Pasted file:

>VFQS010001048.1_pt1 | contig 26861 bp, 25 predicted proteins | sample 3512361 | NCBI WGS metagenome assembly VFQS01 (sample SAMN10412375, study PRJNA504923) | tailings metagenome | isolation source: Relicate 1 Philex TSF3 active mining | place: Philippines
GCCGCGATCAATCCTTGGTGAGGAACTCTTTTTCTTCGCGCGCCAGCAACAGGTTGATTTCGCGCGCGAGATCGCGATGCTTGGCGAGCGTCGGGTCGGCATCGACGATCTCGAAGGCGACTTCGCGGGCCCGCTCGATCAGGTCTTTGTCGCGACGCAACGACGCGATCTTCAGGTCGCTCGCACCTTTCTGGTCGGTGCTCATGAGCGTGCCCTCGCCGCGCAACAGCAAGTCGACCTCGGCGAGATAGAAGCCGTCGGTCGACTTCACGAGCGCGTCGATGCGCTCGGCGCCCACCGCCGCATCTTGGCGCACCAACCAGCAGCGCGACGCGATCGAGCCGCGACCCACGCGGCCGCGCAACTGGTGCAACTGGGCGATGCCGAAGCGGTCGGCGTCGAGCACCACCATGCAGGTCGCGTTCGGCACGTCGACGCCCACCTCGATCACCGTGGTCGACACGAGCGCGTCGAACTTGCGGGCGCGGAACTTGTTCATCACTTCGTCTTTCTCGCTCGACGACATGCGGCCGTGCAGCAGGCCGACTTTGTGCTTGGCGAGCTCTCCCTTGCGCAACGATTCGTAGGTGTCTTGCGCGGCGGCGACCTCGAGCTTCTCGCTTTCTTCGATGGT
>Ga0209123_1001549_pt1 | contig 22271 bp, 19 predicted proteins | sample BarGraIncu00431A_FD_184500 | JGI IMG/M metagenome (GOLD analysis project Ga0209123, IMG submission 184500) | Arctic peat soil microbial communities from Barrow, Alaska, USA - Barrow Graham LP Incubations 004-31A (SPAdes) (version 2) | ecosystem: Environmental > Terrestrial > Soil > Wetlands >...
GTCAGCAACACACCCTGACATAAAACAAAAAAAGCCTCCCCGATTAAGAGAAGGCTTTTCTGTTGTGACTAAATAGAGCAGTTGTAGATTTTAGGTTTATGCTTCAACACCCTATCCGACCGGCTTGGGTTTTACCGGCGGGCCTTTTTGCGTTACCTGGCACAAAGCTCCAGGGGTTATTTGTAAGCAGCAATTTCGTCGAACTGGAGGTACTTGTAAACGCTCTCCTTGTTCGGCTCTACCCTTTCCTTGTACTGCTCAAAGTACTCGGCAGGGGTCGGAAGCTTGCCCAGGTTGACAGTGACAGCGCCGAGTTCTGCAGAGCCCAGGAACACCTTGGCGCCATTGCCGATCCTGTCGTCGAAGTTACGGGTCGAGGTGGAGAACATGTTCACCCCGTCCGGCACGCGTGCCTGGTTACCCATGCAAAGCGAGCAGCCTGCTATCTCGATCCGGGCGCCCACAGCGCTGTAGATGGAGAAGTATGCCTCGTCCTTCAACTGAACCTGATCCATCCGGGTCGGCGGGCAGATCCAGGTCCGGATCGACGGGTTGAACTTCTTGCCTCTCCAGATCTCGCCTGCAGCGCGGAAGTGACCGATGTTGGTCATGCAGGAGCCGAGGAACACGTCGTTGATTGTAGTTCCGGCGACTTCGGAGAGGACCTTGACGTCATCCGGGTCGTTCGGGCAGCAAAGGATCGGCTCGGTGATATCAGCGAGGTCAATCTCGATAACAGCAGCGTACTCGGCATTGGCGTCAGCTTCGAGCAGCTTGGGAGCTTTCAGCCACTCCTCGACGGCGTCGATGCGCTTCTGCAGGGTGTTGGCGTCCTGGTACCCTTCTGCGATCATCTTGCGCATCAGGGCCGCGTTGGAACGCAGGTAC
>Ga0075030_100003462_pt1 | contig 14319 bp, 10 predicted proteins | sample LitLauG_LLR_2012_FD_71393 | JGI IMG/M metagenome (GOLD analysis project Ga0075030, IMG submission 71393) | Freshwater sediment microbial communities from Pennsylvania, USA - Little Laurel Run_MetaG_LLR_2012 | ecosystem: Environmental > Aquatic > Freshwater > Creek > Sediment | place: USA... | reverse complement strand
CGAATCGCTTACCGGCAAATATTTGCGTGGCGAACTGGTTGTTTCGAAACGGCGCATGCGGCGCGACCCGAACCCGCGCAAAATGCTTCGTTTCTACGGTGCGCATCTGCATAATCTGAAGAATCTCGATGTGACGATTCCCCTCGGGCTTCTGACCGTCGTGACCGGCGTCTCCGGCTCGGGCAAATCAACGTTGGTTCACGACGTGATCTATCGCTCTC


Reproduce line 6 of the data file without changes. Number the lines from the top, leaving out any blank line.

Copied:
CGAATCGCTTACCGGCAAATATTTGCGTGGCGAACTGGTTGTTTCGAAACGGCGCATGCGGCGCGACCCGAACCCGCGCAAAATGCTTCGTTTCTACGGTGCGCATCTGCATAATCTGAAGAATCTCGATGTGACGATTCCCCTCGGGCTTCTGACCGTCGTGACCGGCGTCTCCGGCTCGGGCAAATCAACGTTGGTTCACGACGTGATCTATCGCTCTC